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Teaching Foreign Language

Foreign language is one of the basic, core courses that most high school students need to cover before they graduate from high school.

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Teaching Foreign Language

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  1. Teaching Foreign Language Copyright © The HomeScholar

  2. Foreign language is one of the basic, core courses that most high school students need to cover before they graduate from high school. In fact, for those students who plan to attend college, it’s pretty much a requirement. Copyright © The HomeScholar

  3. While some schools don’t have a foreign language requirement, the vast majority do, so it’s important to consider how you will incorporate it into your student’s coursework. Some schools require just one year, and others require up to three, so this is not something you can tack on to your child’s senior year and call it good! Copyright © The HomeScholar

  4. In addition to being a requirement for college admissions, there are many other good reasons for a student to study a foreign language. First, studying a foreign language is a great way to improve your English grammar skills. As you learn about verbs and parts of speech in the new language, you can’t help but brush up on the English equivalents too. Copyright © The HomeScholar

  5. Some languages don’t have the same parts of speech as English does, so learning about them just highlights our own language. Studying a language also improves your critical thinking skills. That’s one of the reasons colleges like to see a foreign language, because it gives them hints about a student’s critical thinking skills, as well as study skills. The effort that goes into studying a foreign language shows that a student will likely be successful at college, and have strong study skills. Copyright © The HomeScholar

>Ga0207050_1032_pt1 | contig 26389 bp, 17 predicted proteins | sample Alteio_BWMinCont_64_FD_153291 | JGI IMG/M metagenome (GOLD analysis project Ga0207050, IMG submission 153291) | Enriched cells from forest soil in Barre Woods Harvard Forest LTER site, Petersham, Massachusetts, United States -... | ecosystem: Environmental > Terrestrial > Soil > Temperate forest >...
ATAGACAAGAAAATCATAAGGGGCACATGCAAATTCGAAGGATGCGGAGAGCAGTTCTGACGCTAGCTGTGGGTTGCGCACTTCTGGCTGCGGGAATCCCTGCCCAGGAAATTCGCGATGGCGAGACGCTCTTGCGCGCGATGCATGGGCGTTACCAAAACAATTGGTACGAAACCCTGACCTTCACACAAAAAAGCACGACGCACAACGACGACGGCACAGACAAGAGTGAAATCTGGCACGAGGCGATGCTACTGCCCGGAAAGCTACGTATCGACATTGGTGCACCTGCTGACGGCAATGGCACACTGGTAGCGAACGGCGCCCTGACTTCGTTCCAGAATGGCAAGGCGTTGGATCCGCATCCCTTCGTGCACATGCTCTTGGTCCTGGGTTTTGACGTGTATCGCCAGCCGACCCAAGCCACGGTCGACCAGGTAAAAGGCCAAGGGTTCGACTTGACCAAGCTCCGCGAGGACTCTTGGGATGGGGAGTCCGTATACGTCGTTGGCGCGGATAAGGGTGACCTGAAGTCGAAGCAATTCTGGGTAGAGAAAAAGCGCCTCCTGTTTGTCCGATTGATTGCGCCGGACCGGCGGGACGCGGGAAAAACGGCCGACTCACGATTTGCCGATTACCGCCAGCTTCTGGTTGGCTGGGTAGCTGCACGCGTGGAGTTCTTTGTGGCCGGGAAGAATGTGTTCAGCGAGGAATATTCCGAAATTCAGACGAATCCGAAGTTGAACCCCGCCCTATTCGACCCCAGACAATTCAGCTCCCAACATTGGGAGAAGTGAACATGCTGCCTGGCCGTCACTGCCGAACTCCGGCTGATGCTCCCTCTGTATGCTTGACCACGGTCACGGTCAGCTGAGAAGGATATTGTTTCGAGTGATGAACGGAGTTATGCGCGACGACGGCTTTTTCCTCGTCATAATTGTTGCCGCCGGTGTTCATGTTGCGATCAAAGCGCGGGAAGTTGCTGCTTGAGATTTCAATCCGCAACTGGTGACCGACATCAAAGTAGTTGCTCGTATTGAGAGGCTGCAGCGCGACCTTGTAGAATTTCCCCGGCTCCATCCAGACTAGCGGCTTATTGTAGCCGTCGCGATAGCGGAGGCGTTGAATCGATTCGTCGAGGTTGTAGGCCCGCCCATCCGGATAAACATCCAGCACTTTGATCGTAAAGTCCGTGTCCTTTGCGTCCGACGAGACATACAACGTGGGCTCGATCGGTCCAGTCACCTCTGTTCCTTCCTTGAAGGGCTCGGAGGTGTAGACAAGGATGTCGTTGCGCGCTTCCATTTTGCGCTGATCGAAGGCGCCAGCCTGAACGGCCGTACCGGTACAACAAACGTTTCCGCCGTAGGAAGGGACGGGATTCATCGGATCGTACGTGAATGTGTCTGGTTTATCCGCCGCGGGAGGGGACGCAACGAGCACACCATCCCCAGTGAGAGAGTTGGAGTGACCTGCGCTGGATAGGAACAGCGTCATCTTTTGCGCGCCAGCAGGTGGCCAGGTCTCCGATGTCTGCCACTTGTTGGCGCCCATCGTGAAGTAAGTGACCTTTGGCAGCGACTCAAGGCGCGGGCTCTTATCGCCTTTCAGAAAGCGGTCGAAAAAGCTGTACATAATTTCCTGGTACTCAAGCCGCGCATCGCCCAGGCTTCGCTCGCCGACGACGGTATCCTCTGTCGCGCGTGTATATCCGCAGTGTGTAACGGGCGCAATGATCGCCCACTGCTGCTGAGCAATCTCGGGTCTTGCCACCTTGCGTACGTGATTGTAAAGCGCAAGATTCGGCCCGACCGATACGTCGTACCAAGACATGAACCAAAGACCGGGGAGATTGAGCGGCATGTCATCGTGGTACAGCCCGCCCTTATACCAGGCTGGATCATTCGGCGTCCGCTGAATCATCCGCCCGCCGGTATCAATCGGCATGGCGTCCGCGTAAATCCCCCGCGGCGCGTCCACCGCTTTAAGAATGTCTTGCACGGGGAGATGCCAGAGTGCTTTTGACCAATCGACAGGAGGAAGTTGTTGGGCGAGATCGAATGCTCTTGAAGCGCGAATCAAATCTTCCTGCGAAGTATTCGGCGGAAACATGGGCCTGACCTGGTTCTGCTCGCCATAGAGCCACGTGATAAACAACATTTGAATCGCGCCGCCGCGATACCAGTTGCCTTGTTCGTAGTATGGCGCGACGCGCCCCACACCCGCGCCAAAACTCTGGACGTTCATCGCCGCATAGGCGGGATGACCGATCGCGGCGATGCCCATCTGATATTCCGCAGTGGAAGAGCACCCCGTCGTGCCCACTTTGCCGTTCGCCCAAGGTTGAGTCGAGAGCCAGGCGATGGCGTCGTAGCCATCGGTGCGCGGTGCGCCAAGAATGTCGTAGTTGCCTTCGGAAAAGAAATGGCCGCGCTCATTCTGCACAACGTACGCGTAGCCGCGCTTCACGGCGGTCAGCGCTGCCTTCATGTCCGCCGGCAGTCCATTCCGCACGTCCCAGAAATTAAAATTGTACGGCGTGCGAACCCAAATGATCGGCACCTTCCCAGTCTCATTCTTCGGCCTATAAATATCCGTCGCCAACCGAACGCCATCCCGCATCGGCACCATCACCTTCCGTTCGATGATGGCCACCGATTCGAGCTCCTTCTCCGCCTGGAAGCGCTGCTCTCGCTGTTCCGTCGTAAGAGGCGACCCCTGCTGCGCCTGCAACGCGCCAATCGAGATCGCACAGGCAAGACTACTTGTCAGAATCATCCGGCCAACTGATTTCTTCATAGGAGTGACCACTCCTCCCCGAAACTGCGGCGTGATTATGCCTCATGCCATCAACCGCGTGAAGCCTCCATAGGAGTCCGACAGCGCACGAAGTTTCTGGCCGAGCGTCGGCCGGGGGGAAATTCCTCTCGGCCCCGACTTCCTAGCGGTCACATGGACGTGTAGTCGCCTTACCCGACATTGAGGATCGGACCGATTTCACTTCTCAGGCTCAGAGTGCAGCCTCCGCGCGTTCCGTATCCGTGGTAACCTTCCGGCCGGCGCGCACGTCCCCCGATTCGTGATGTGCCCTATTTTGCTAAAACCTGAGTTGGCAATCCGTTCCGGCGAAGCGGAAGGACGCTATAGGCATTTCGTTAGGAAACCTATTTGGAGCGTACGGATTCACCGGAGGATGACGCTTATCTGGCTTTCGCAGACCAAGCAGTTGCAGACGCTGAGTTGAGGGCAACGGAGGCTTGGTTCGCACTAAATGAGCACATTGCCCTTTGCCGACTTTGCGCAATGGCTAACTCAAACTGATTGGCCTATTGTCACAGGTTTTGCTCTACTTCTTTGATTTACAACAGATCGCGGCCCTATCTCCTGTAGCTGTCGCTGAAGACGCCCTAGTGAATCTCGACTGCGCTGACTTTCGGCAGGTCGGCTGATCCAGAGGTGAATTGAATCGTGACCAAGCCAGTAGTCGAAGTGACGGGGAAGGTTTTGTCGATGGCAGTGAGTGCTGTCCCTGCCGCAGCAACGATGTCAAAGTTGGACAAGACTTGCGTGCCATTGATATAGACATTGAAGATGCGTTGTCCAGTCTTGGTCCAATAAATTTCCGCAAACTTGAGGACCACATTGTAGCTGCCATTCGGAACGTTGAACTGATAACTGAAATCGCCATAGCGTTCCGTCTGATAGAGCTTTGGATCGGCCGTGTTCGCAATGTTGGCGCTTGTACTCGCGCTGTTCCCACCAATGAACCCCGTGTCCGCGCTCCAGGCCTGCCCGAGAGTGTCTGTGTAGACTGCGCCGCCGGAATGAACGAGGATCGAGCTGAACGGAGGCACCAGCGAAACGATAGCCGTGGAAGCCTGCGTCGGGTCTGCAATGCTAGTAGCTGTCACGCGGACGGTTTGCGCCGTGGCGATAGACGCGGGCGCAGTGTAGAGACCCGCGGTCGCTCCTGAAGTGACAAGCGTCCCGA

6. Another good reason to study a foreign language is that English is not spoken everywhere in the world, and your student may someday find themselves in a place where they are not understood and don’t understand others. Americans are often criticized overseas for being rude; sometimes they give the impression that others should speak English to accommodate them, instead of the American learning the foreign language. Copyright © The HomeScholar

  7. In order to successfully interact with people in other countries, whether as a guest, a missionary, a businessperson, or whatever, speaking the host country’s language is considered the polite thing to do. Even an attempt is appreciated! Learning a foreign language in high school makes it all the more easier to learn even a smattering of another language as an adult; the skills are the same at any age. Copyright © The HomeScholar

  8. Foreign language takes a lot of time to learn, and most experts say that spending 15-20 minutes every day is the most effective way to improve. If you can’t fit foreign language in your regular homeschool schedule, there are other ways to include it. Many students take foreign language classes at their local community college, and three quarters there equals three years of high school language. Copyright © The HomeScholar

  9. If your student earns an AA degree from a community college prior to enrolling in a four-year college, the foreign language requirement might be waived, as well. Foreign language can be acquired through natural learning too, instead of text book learning. You could learn a language on a mission trip or other trip overseas, interact with native speakers at home, or use a computer program to gain the speaking skills of a language. Copyright © The HomeScholar

  10. Although many students choose from the standard options of Spanish and French (which are fine), there actually are tons of different languages a student could choose. American Sign Language is now accepted at most universities, and it’s a great fit for kids who like to move and are kinesthetic. For kids who are logically-minded or non-linguistic, Latin can be a good choice. Perhaps your child would like to learn Greek or Hebrew?! Copyright © The HomeScholar

  11. Most universities honor all of these choices, but if you have any doubts, make sure to check with the universities you’re interested in, to make sure that your plans will satisfy their requirements. Copyright © The HomeScholar

  12. Mail Us: Lee@TheHomeScholar.com  Visit Us: www.thehomescholar.com Call Us: 1-888-533-2435 (Toll Free) Copyright © The HomeScholar

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